o Apply the discount to the real contribution basis rather than the
o Make it indefinite (not temporary as at present), to put it on a
level with permanent work contracts, and remove the obligation
for it to be approved at the start of activity.
3. Financial instruments:
The financial instruments that will be used to implement the measures to
activate employment of people with disabilities will be the main agency for
investing in training and employment, the European Social Fund (ESF), and
extraordinary funds that the Government approves or will approve in future.
The Regional Policy is an instrument of financial solidarity and a powerful tool
for economic cohesion and integration. Within the Regional Policy, structural
funds are the main instruments for funding European Union action to reduce
imbalances in economic development between the regions.
The ESF promotes employment in the EU. It helps Member countries to make
the enterprises and the active population of Europe better prepared to face the
new challenges of globalization and is an essential pillar of the EU's strategy for
growth and employment, which aims to give EU citizens a better training and
better job prospects in order to improve their standard of living.
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One of the priorities of the ESF is to combat discrimination and promote the
employment of groups at risk of exclusion, including people with disabilities.
One example of its work is the Operational Programme to Combat
Discrimination that was implemented in 2000-2006 and is continuing in 2007-
2013. The Fundación ONCE, which I represent, is one of the NGOs that have
managed these funds, which it has used to benefit over 102,000 people with
disabilities and get 25,700 people employed.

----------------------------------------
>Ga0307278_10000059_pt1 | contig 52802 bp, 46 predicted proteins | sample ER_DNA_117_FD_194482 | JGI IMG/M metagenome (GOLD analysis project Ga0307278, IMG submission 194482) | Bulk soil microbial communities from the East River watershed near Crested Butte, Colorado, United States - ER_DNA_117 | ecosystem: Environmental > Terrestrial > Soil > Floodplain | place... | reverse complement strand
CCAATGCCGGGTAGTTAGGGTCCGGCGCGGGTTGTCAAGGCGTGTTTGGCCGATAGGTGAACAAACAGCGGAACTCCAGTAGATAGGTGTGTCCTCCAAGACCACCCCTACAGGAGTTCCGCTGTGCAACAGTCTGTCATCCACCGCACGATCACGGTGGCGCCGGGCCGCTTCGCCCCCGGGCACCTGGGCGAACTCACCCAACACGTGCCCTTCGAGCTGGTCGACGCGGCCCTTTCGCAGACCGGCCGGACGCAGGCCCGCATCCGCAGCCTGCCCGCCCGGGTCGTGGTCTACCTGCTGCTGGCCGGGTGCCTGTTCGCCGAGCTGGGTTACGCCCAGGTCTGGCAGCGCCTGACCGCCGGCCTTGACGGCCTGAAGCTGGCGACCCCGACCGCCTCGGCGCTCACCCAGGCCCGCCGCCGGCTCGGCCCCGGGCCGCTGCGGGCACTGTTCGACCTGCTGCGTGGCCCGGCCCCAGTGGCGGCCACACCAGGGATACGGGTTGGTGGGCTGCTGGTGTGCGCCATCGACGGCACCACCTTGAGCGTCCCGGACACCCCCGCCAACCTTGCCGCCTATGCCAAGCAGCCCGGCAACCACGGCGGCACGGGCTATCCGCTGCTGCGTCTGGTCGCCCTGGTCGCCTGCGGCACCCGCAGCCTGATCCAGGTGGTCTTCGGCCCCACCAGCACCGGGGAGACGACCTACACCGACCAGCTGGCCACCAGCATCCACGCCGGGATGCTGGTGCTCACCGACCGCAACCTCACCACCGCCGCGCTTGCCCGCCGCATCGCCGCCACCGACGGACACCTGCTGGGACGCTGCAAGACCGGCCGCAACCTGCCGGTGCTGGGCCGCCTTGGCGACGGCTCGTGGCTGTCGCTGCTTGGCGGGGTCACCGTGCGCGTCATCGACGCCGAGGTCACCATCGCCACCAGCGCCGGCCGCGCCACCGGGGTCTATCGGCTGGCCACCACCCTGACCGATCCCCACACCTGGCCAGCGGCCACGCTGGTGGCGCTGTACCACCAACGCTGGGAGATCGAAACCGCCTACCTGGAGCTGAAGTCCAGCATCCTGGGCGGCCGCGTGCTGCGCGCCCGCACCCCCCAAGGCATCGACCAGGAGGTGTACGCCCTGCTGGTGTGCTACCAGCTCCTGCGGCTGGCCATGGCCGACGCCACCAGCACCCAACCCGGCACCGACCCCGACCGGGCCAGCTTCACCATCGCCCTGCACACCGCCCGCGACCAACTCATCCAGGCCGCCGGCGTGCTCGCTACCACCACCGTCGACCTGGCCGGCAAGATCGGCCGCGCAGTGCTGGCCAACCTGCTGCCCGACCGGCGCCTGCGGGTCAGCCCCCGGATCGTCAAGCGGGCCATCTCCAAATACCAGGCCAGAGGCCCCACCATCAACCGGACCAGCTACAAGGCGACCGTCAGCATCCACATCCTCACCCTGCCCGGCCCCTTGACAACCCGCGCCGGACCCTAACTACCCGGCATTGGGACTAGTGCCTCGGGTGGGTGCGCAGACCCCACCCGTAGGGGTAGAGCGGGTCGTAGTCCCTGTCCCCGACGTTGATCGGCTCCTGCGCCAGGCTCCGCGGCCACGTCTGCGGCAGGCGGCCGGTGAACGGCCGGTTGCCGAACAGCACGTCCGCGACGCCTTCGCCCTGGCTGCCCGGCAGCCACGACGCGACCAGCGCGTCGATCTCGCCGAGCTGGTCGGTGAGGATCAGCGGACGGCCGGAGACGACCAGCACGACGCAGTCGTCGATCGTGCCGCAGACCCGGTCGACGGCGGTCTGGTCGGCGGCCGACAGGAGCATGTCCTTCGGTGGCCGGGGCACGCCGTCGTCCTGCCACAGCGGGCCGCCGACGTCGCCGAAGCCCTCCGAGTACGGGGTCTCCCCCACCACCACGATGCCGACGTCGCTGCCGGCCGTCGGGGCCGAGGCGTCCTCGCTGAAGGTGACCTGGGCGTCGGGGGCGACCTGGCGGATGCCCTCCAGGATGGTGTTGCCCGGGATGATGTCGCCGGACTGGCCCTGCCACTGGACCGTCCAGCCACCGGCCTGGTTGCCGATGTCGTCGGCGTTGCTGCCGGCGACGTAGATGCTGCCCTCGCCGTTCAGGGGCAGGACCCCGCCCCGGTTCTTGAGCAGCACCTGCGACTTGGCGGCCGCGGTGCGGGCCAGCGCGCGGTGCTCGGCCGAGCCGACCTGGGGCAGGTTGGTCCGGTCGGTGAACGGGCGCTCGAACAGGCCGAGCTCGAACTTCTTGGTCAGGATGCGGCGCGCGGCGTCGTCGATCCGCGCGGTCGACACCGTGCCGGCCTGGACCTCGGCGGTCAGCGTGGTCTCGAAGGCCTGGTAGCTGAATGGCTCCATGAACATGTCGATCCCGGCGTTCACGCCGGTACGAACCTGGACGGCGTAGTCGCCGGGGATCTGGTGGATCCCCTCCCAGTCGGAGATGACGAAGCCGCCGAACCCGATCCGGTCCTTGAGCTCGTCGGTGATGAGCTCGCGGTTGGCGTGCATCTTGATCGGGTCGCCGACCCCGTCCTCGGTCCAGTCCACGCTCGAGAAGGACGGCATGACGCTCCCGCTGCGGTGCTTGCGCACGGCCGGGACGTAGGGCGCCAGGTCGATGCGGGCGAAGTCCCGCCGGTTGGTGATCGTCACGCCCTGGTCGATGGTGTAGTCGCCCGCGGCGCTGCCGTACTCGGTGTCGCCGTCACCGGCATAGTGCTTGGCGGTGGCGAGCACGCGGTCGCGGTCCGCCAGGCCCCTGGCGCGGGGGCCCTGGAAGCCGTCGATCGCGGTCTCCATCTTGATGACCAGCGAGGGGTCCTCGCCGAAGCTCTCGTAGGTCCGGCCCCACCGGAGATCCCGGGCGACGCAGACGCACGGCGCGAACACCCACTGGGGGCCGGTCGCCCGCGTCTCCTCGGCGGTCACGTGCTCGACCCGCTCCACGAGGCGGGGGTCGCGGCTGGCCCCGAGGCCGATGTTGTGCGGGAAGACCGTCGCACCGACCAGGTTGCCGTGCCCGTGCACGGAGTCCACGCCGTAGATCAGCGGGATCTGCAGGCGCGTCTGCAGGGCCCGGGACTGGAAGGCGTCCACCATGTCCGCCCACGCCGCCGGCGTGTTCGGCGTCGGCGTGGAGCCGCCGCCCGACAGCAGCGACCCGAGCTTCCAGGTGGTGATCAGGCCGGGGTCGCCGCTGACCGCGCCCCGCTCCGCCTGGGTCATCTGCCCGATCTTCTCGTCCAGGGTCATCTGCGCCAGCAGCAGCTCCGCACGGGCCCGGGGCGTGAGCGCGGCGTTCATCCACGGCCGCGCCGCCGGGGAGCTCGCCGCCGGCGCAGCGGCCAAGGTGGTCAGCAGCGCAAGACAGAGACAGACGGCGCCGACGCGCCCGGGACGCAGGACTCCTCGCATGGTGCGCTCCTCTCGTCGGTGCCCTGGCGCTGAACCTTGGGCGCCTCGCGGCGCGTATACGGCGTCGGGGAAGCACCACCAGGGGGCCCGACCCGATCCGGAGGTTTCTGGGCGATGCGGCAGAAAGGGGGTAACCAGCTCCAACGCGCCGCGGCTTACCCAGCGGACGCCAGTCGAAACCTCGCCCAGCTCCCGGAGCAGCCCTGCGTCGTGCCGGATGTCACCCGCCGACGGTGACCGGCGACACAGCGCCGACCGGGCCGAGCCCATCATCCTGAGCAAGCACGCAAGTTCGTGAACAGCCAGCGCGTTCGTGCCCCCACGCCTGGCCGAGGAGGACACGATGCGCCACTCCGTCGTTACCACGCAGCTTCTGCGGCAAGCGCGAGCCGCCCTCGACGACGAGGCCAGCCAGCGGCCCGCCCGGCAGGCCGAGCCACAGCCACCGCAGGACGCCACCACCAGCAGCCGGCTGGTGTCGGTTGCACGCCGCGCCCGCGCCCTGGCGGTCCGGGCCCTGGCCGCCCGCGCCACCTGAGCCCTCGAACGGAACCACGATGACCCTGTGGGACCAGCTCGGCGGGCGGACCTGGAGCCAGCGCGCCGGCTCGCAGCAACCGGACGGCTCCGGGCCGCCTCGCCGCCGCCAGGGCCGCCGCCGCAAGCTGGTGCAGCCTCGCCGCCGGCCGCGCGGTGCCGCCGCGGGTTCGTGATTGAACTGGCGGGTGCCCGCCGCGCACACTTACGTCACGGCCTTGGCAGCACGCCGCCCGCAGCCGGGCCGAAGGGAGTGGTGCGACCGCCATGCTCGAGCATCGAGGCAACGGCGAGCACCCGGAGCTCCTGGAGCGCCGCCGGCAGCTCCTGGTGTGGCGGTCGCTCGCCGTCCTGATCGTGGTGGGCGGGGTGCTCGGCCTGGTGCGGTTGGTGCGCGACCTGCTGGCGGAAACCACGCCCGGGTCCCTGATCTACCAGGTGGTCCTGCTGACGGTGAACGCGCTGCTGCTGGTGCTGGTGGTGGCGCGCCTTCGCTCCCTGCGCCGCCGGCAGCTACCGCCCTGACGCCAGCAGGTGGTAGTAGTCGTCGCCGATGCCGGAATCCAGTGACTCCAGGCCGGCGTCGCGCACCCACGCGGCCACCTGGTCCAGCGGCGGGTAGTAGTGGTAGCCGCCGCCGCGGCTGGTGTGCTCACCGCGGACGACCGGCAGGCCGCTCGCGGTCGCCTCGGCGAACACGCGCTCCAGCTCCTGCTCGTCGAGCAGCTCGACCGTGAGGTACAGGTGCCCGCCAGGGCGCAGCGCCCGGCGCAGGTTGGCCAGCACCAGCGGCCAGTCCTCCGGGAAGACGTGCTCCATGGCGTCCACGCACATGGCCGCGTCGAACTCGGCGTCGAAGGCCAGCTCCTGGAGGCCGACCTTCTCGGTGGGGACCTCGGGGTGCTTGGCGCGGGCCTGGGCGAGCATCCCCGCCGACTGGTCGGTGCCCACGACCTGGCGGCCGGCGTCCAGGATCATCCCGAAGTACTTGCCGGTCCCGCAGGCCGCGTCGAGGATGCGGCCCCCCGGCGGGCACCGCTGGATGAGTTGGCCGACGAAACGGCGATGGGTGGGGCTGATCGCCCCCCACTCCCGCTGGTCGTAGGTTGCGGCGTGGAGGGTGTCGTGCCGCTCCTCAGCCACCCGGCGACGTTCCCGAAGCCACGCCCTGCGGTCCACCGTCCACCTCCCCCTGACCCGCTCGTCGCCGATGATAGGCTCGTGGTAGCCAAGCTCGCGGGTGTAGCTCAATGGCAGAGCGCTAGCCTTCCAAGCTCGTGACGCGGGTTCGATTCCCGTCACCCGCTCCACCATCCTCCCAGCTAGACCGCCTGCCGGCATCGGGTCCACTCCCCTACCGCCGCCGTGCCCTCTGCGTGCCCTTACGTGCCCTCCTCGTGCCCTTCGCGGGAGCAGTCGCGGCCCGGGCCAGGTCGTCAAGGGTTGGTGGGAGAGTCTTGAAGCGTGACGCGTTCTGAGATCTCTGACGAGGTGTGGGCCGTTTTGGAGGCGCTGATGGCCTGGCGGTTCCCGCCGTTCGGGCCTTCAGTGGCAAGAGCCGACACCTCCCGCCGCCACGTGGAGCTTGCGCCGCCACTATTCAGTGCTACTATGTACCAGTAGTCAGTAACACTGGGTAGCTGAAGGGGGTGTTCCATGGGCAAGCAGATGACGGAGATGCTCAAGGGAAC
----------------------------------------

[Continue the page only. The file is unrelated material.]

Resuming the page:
During this time of crisis, these projects are being strengthened with the help of
the ESF. The European Commission itself, in its plans to relaunch the economy,
has made these funds available for further action on the employment and
training of people with disabilities. The disabled sector in Spain is taking steps
in this direction, strengthening its career guidance and employment
intermediation services, concentrating on providing the training courses which
open up more job opportunities and lead to quality employment (higher training,
for instance) and examining the fields of employment that could prove most
profitable in future (such as so-called 'green jobs').
Unemployment always hits the most vulnerable groups in society the hardest.
In the present time of crisis, economic activation policies should not be directed
at economic growth alone but at development, in other words, at more and
stronger social policies.
Precedence cannot be given only to the most competitive members of society
(people and enterprises): in order to secure an indispensable social cohesion,
priority must also and above all be given to those who are furthest from the job
market, who need other processes which take a longer time and have an
effectiveness, measured in jobs achieved, that is lower than in other groups. For
this reason, we need to highlight the value of our work, with employment as our
horizon and objective but directed towards integral human development.
The figures we have seen make it necessary to exercise prudence to avoid the
possibility that proposals to review public assistance (particularly structural
funds, which remain one of the greatest financial instruments for promoting
employment in the EU), with the aim of increasing its scope, have a negative
impact on precisely those people whose vulnerability is further intensified in
times of crisis.
For this reason, we need to continue our efforts to ensure that employment
policies are not aimed only at directly reducing unemployment levels but also at
putting vulnerable groups such as people with disabilities on an even footing
with the non-disabled population in the process of accessing and remaining in
the job market and achieving promotion, which unquestionably is still the best
way to full social integration.